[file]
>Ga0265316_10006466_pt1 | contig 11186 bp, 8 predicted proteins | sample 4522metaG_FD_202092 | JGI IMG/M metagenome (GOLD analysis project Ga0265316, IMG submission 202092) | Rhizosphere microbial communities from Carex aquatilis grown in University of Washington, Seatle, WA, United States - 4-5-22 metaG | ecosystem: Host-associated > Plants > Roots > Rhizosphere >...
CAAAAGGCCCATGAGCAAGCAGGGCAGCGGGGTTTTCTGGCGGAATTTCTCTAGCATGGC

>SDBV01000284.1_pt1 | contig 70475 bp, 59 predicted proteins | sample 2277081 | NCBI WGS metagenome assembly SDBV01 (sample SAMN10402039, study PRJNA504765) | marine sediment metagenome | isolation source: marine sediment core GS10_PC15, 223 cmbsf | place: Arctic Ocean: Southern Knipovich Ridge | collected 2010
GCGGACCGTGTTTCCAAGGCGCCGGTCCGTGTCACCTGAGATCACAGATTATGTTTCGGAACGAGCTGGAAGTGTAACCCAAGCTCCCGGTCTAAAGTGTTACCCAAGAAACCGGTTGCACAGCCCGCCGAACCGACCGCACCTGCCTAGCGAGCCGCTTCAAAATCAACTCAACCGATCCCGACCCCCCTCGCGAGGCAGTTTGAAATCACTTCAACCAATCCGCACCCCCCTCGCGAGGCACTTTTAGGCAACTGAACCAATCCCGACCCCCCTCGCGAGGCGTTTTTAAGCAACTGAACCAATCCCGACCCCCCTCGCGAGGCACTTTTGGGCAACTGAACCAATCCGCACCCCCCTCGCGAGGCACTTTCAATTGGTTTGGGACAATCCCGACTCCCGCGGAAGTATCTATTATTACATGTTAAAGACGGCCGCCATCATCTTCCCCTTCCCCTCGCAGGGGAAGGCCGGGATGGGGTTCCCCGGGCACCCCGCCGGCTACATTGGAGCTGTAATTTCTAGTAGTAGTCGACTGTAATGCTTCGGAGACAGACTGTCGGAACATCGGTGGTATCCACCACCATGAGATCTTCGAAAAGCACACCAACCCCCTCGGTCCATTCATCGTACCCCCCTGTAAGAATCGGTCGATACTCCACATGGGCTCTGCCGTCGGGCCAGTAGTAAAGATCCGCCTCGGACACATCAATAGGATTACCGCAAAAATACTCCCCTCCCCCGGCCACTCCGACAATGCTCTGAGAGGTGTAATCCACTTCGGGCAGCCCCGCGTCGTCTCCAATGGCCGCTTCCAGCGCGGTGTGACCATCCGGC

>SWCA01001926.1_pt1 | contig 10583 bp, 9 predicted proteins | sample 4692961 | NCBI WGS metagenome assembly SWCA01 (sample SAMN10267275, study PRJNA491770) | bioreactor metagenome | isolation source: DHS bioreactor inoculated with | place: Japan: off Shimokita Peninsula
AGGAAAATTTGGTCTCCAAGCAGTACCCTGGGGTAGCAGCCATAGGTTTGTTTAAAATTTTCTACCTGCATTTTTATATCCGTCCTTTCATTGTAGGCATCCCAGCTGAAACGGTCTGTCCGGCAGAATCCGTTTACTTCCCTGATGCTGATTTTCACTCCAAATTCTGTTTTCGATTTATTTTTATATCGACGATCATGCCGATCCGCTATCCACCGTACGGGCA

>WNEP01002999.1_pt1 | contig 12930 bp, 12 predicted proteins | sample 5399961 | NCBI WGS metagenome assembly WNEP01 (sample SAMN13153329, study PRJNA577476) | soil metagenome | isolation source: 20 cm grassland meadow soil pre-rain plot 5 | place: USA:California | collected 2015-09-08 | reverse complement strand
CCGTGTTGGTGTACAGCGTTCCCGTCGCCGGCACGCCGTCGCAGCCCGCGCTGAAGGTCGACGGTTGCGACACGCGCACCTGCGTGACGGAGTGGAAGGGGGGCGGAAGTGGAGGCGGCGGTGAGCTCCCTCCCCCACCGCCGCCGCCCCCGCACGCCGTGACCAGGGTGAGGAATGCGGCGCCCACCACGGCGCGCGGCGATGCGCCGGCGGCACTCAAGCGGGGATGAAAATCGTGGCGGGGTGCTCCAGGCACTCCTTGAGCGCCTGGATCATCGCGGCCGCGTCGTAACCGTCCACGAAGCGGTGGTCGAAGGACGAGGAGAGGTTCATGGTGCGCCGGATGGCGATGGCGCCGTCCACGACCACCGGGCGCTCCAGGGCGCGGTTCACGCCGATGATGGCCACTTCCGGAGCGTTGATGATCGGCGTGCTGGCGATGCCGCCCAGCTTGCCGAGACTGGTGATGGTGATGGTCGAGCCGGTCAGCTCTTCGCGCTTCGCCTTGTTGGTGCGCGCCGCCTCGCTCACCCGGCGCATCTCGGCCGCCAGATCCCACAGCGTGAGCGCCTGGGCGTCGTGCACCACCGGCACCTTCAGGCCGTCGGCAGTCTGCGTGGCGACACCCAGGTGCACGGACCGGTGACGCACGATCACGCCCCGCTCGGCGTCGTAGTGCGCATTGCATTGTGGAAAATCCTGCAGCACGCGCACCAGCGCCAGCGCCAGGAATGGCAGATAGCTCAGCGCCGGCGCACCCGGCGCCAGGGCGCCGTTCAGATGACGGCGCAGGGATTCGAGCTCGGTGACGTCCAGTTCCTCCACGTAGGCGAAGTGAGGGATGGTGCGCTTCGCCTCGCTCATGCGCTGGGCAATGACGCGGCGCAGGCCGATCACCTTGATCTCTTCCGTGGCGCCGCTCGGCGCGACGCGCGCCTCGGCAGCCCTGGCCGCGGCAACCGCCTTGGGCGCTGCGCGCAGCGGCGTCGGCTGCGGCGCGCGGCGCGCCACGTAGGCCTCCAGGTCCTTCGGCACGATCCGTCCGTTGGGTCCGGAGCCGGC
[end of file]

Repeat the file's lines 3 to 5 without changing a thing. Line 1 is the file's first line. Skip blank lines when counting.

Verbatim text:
>SDBV01000284.1_pt1 | contig 70475 bp, 59 predicted proteins | sample 2277081 | NCBI WGS metagenome assembly SDBV01 (sample SAMN10402039, study PRJNA504765) | marine sediment metagenome | isolation source: marine sediment core GS10_PC15, 223 cmbsf | place: Arctic Ocean: Southern Knipovich Ridge | collected 2010
GCGGACCGTGTTTCCAAGGCGCCGGTCCGTGTCACCTGAGATCACAGATTATGTTTCGGAACGAGCTGGAAGTGTAACCCAAGCTCCCGGTCTAAAGTGTTACCCAAGAAACCGGTTGCACAGCCCGCCGAACCGACCGCACCTGCCTAGCGAGCCGCTTCAAAATCAACTCAACCGATCCCGACCCCCCTCGCGAGGCAGTTTGAAATCACTTCAACCAATCCGCACCCCCCTCGCGAGGCACTTTTAGGCAACTGAACCAATCCCGACCCCCCTCGCGAGGCGTTTTTAAGCAACTGAACCAATCCCGACCCCCCTCGCGAGGCACTTTTGGGCAACTGAACCAATCCGCACCCCCCTCGCGAGGCACTTTCAATTGGTTTGGGACAATCCCGACTCCCGCGGAAGTATCTATTATTACATGTTAAAGACGGCCGCCATCATCTTCCCCTTCCCCTCGCAGGGGAAGGCCGGGATGGGGTTCCCCGGGCACCCCGCCGGCTACATTGGAGCTGTAATTTCTAGTAGTAGTCGACTGTAATGCTTCGGAGACAGACTGTCGGAACATCGGTGGTATCCACCACCATGAGATCTTCGAAAAGCACACCAACCCCCTCGGTCCATTCATCGTACCCCCCTGTAAGAATCGGTCGATACTCCACATGGGCTCTGCCGTCGGGCCAGTAGTAAAGATCCGCCTCGGACACATCAATAGGATTACCGCAAAAATACTCCCCTCCCCCGGCCACTCCGACAATGCTCTGAGAGGTGTAATCCACTTCGGGCAGCCCCGCGTCGTCTCCAATGGCCGCTTCCAGCGCGGTGTGACCATCCGGC

>SWCA01001926.1_pt1 | contig 10583 bp, 9 predicted proteins | sample 4692961 | NCBI WGS metagenome assembly SWCA01 (sample SAMN10267275, study PRJNA491770) | bioreactor metagenome | isolation source: DHS bioreactor inoculated with | place: Japan: off Shimokita Peninsula